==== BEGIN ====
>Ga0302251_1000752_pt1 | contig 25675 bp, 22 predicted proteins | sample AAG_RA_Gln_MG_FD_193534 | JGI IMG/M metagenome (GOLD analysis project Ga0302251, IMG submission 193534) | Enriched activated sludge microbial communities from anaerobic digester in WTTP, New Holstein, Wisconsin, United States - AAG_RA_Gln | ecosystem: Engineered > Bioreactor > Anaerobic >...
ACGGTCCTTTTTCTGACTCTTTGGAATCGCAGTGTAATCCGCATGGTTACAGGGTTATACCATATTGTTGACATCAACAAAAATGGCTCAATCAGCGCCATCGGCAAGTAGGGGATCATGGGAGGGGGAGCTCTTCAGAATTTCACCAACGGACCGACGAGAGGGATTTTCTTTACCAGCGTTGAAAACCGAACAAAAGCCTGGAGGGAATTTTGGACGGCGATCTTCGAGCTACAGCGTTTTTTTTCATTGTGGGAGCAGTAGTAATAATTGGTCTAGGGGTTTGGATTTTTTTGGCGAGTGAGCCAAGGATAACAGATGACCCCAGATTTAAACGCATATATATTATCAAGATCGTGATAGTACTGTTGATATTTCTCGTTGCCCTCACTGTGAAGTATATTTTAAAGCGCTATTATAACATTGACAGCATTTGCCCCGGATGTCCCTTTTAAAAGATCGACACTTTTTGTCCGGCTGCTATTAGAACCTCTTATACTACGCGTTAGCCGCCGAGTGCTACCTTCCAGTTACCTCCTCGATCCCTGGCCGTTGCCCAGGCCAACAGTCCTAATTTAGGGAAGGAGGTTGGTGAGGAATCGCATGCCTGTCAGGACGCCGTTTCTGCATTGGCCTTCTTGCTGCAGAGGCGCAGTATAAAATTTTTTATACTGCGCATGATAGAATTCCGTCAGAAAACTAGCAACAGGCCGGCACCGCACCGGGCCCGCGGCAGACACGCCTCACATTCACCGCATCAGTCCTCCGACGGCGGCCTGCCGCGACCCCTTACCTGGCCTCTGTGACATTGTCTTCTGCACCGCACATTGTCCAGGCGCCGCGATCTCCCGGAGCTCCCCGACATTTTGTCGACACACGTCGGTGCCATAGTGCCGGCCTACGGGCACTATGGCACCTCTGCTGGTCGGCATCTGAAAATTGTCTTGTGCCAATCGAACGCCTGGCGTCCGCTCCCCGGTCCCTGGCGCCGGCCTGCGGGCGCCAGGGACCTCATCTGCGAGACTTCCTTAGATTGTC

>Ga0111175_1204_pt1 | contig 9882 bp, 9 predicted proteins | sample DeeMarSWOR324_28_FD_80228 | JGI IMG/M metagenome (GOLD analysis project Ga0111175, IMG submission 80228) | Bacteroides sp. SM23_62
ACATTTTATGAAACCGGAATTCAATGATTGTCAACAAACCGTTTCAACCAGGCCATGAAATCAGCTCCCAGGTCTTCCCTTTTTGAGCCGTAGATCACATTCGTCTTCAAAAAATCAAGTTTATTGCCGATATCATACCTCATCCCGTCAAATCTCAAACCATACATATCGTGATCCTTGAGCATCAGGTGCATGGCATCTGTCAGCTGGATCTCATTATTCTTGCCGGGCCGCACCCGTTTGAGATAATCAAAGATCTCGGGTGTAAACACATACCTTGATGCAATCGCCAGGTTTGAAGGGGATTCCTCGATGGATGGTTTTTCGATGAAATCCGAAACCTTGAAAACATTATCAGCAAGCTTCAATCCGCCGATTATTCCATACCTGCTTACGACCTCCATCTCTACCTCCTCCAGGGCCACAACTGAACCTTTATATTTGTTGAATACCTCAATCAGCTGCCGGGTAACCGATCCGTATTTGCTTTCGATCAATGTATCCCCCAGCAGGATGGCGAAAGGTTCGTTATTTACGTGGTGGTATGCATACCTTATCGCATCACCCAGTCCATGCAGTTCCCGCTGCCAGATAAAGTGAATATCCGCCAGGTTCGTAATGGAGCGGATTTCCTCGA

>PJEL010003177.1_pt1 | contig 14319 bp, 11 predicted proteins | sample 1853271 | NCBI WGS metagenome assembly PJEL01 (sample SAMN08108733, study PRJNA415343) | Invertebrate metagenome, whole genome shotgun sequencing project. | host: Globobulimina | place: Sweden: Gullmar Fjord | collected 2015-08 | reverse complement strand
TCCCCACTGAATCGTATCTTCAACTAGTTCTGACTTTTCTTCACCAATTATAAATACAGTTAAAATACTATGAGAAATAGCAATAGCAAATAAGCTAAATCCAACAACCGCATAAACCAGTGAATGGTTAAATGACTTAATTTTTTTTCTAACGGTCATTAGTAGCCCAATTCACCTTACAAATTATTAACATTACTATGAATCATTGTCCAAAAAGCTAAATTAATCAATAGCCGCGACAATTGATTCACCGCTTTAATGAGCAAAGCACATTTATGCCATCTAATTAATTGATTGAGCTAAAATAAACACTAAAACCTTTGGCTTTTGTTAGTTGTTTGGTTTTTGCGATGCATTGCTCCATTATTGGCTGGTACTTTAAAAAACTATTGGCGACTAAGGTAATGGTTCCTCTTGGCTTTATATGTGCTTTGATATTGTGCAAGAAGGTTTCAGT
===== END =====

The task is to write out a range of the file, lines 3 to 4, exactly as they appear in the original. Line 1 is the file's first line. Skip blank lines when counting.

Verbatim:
>Ga0111175_1204_pt1 | contig 9882 bp, 9 predicted proteins | sample DeeMarSWOR324_28_FD_80228 | JGI IMG/M metagenome (GOLD analysis project Ga0111175, IMG submission 80228) | Bacteroides sp. SM23_62
ACATTTTATGAAACCGGAATTCAATGATTGTCAACAAACCGTTTCAACCAGGCCATGAAATCAGCTCCCAGGTCTTCCCTTTTTGAGCCGTAGATCACATTCGTCTTCAAAAAATCAAGTTTATTGCCGATATCATACCTCATCCCGTCAAATCTCAAACCATACATATCGTGATCCTTGAGCATCAGGTGCATGGCATCTGTCAGCTGGATCTCATTATTCTTGCCGGGCCGCACCCGTTTGAGATAATCAAAGATCTCGGGTGTAAACACATACCTTGATGCAATCGCCAGGTTTGAAGGGGATTCCTCGATGGATGGTTTTTCGATGAAATCCGAAACCTTGAAAACATTATCAGCAAGCTTCAATCCGCCGATTATTCCATACCTGCTTACGACCTCCATCTCTACCTCCTCCAGGGCCACAACTGAACCTTTATATTTGTTGAATACCTCAATCAGCTGCCGGGTAACCGATCCGTATTTGCTTTCGATCAATGTATCCCCCAGCAGGATGGCGAAAGGTTCGTTATTTACGTGGTGGTATGCATACCTTATCGCATCACCCAGTCCATGCAGTTCCCGCTGCCAGATAAAGTGAATATCCGCCAGGTTCGTAATGGAGCGGATTTCCTCGA